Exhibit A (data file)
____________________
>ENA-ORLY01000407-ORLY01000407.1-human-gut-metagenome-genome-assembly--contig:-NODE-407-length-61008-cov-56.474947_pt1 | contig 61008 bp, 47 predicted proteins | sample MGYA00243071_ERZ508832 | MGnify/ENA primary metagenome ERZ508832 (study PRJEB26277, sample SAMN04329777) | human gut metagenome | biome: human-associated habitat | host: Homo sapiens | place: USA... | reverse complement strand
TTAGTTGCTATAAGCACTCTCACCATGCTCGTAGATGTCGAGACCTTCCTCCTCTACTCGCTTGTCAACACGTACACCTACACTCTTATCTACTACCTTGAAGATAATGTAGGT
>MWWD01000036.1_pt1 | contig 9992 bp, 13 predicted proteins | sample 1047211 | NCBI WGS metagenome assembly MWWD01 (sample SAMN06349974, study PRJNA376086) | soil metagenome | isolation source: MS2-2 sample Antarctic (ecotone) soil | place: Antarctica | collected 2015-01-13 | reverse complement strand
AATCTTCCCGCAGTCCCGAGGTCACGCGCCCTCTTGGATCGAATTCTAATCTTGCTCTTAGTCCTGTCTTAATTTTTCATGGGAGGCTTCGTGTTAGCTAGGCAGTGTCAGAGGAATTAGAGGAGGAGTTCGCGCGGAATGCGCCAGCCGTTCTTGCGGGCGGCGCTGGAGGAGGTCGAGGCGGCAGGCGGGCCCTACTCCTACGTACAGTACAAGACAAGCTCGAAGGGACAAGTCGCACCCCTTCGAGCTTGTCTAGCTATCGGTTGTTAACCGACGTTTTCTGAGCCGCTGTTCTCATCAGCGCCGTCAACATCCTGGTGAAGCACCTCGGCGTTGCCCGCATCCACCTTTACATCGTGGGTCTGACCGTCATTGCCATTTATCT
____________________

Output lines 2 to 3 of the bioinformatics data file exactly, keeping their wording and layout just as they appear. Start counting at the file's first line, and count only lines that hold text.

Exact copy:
TTAGTTGCTATAAGCACTCTCACCATGCTCGTAGATGTCGAGACCTTCCTCCTCTACTCGCTTGTCAACACGTACACCTACACTCTTATCTACTACCTTGAAGATAATGTAGGT
>MWWD01000036.1_pt1 | contig 9992 bp, 13 predicted proteins | sample 1047211 | NCBI WGS metagenome assembly MWWD01 (sample SAMN06349974, study PRJNA376086) | soil metagenome | isolation source: MS2-2 sample Antarctic (ecotone) soil | place: Antarctica | collected 2015-01-13 | reverse complement strand